Today, when our youth find themselves gripped by increasing isolation, purposelessness, depression and mental fatigue, despite material success, Vivekanand's precepts about greater goals in life emerge vindicated. He asked the youth to go for a spiritual quest and achieve greater goals. He said, "Life is short, but the soul is immortal and eternal, and one thing being certain, death, let us therefore take up a great ideal and give up our whole life to it."
Once while delivering a lecture on difficulties in life, Vivekananda called for a nationwide renovation with the ideals of 'tyaga' or sacrifice and 'seva' or selfless service, the most imperative aspects of shaping the life of young people. Swami made the point that this way of life is what can be called 'spiritual pursuit'. The transience of triumph and material wealth were central to this philosophy. He challenged the youth to live for a noble reason, a lofty ideal and a higher state so that they were able to transcend the impermanence.
Vivekanand advised these four quests as an ideal and goal for the youth. The purpose of these services was to raise the individual and national consciousness as a whole. He trusted the civilizational value system of this land known as Bharat. That's why he called upon the youth to focus their collective energies towards nation building (Rashtra-Nirman). His vision of India was that of a transformed society inspired by dignity, freedom and individuality and rooted in strength, love and service. He dreamed that such a Bharat would be an egalitarian society that would have broken out of the notions of high or low. He also talked about the unity of society, something that finds an echo in today's world when we witness conflict at various levels. Swami Vivekanand said, "The solution of the caste problem in India is not to degrade the higher castes but to raise the lower up to the level of the higher."
Swami Vivekanand is often aptly described as a karma yogi. He exemplified his teachings through his own life. He chose the path of spiritual consciousness and tried to assuage the mental and physical sufferings of others in this physical world. He worked among the most downtrodden and considered them as his god, much in line with his own teachings. He aroused his social consciousness and translated it into social action while serving the most marginalised class.
The relevance of Swami Vivekanand today is with the ideals and goals that he devised for the youth. He also propounded the scientific way to achieve these goals through physical, social, intellectual and spiritual quests. Youth have the option to choose from any of the four paths shown by him and achieve peace, prosperity and happiness. The freedom to choose, irrespective of gender, birth, caste or other identifiers is what increases the appeal of this path manifold today.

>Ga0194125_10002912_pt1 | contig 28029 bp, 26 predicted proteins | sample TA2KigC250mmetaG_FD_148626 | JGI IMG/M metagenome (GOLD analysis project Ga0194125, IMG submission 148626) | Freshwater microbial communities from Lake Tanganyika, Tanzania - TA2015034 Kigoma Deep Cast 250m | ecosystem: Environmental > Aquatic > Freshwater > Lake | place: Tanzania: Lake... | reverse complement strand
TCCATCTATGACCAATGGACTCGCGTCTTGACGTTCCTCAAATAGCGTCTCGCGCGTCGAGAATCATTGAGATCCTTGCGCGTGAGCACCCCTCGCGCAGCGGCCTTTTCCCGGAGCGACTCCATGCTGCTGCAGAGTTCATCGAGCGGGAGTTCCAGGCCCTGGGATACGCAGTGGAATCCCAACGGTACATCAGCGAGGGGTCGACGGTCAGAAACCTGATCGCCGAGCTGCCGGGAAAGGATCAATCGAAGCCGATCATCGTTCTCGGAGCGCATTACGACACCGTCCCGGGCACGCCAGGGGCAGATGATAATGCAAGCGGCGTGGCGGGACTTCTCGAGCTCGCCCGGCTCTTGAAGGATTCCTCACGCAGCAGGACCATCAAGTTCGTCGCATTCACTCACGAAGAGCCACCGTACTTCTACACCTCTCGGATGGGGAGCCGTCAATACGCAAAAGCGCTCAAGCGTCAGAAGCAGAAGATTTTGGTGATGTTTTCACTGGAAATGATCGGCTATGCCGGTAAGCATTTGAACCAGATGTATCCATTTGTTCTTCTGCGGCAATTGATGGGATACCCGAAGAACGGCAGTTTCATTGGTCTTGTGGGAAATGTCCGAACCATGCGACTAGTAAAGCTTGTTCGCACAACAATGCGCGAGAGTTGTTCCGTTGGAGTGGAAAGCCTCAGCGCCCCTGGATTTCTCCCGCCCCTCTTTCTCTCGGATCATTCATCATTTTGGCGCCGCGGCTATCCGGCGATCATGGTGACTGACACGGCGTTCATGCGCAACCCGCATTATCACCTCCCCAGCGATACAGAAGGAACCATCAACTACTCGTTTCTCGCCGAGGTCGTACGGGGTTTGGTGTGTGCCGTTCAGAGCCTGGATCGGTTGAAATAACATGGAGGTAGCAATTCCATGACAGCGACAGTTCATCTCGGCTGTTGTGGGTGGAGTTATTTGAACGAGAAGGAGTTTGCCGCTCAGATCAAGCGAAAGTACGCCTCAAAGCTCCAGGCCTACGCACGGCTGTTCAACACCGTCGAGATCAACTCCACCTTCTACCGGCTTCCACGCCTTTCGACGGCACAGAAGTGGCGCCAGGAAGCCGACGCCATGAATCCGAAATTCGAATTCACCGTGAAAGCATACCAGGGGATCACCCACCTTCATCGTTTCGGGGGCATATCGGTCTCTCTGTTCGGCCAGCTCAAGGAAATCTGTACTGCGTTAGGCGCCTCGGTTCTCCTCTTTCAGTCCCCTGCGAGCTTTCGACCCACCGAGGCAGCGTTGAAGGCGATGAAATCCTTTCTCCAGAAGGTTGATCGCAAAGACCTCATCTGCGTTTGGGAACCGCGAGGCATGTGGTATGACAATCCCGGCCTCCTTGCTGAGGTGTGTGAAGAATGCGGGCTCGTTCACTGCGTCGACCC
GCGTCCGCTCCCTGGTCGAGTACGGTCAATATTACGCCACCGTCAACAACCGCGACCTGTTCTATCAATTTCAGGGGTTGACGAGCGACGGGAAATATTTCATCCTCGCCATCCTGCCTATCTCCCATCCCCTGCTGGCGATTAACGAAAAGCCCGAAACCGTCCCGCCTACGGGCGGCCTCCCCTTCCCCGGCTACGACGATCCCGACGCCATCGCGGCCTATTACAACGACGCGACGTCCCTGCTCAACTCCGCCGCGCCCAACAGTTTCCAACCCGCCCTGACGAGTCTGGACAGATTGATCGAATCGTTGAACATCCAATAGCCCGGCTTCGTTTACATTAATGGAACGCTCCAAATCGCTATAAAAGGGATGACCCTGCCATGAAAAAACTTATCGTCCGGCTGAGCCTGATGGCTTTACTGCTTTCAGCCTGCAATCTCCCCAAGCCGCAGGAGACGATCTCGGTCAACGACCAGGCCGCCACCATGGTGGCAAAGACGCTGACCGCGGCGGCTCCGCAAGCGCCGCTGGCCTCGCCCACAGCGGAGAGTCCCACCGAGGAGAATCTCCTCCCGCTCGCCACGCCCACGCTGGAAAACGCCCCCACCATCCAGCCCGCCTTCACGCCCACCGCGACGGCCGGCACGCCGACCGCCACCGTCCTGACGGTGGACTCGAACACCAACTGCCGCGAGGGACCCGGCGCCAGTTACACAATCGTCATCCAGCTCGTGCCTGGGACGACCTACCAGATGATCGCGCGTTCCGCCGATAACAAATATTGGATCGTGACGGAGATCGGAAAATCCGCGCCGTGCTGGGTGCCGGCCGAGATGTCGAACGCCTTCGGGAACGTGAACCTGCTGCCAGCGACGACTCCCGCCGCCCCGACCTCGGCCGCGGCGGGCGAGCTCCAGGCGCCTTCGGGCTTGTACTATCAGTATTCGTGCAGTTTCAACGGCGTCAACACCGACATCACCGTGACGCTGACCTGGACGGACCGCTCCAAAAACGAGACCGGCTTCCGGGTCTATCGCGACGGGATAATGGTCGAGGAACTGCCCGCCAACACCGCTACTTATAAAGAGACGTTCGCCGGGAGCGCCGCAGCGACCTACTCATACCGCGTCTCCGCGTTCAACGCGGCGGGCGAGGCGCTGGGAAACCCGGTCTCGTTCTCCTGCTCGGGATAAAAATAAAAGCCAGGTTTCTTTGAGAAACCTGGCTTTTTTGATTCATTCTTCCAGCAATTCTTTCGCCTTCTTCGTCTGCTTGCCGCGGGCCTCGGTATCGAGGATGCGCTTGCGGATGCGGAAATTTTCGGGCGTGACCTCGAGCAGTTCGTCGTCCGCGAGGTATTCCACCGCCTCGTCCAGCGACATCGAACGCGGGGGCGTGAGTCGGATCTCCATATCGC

Understanding Swami Vivekananda and his message and putting it across our youth can be the simplest way to address many problems faced by India today. Each individual can begin with himself by preparing himself for the greater cause. She needs to ensure that her physical, mental, social and psychological faculties are well tuned to the work ahead.
Vivekanand was a great observer of the human mind and the human society at large. He understood that undertaking any social change calls for enormous energy and will power. Hence, he called upon the youth to not only build up their mental energies, but their physical ones as well.
The responsibility now lies with the youth to walk the path shown by Swami Vivekanand and realise his dream of making Bharat the Vishwa Guru once again. It is high time for the youth to come forward once again by shedding their fears, as Vivekanand said, and take up the cudgels to shape up Bharat by turning the decaying into vibrant, bringing health to the sick, making the weak strong, bringing stability where there is volatility and sowing meaning where it is lost.
(Swadesh Singh teaches in Delhi University and associated with youth activism since last 18 years)